Making Urban Sanitation More Inclusive in Papua New Guinea
Among ADB’s 14 DMCs in the Pacific, Papua New Guinea (PNG) ranks lowest in the water and
sanitation access indicators. The Joint Monitoring Program 2017 Update reports a decline in
access to improved sanitation facilities in PNG over the last 15 years, leaving 65% of the
population still using unimproved sanitation facilities.
The capital of Port Moresby alone is home to at least 500,000 residents of which more than 50%
is dispersed in 20 planned settlements and 79 unplanned settlements. Unplanned growth in the
city and other provincial town centers puts pressure on formal utilities and service providers in
meeting the demands for basic urban infrastructure and services, such as water, sanitation,
wastewater, and solid waste.
ADB has been supporting the country with diagnostic and awareness-raising activities on fecal
sludge management (FSM), with the long-term goal of developing an operational framework
within the broader context of inclusive urban sanitation. Currently, the support focuses on FSM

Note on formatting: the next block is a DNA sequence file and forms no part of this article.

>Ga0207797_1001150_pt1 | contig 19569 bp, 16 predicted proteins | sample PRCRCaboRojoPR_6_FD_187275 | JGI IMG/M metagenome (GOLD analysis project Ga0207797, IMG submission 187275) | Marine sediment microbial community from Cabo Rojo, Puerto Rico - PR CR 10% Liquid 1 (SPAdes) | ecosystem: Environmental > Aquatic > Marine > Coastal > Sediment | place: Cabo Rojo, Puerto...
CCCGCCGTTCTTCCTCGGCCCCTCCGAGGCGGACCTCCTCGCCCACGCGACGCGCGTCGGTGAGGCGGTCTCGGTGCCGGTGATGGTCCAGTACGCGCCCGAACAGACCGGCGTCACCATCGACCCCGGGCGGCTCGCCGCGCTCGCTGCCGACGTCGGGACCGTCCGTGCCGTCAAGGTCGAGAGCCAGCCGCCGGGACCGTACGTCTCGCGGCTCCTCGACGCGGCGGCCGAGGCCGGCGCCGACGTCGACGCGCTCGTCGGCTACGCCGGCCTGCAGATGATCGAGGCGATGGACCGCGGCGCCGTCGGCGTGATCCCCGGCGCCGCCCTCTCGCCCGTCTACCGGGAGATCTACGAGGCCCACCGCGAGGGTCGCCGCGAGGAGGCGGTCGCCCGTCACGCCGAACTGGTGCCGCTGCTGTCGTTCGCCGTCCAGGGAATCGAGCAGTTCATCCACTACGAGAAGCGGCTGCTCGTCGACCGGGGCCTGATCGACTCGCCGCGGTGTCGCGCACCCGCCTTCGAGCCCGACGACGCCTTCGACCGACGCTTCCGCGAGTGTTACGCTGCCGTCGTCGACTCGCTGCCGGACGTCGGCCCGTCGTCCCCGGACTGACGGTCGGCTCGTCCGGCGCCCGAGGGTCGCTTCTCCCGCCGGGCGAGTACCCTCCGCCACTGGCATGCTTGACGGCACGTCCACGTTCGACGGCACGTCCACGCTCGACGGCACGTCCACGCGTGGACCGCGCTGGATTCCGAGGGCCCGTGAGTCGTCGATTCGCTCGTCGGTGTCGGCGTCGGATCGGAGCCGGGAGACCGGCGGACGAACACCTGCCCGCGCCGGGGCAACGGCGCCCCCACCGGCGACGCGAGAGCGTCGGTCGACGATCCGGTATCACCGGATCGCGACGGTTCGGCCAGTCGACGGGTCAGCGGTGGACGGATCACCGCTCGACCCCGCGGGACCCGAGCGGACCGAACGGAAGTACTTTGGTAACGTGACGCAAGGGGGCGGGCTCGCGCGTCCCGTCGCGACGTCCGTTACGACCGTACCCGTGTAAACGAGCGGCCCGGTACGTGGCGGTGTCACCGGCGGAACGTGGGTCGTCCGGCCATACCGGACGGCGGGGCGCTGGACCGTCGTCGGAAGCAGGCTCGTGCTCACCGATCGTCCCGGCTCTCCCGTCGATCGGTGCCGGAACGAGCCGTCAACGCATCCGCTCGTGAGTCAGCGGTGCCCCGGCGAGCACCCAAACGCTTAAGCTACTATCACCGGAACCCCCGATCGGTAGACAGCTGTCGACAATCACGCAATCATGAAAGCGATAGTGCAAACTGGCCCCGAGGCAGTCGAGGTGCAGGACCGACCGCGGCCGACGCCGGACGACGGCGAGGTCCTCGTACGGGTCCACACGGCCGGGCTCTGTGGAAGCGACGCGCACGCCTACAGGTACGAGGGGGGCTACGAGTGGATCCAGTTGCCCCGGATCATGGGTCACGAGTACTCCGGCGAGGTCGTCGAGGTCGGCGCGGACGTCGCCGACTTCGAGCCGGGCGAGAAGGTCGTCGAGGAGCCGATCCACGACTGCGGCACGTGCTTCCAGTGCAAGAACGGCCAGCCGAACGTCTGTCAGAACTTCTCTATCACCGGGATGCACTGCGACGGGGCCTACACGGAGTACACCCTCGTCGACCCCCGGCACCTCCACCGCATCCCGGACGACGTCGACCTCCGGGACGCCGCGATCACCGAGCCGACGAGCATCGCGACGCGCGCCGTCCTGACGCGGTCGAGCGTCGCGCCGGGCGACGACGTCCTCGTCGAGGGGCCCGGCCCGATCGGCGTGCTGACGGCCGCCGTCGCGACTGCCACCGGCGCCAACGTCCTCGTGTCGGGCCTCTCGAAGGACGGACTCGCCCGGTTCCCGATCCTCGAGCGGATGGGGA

in unplanned settlements and how citywide sanitation service chain components can be
organized by authorities and service providers to improve living conditions, environmental health,
and the dignity of settlement populations.
In this presentation, water and sanitation specialist Karl Galing discussed the new national
WaSH policy and how it provides an opportunity to improve urban and peri-urban sanitation
service delivery performance by integrating an operational FSM framework coupled with policy
and institutional reform and capacity development. Strong links along the service delivery
pathway have to be established as priority plans and investments on urban sanitation are
identified and allocated with adequate budget and human resource capacity.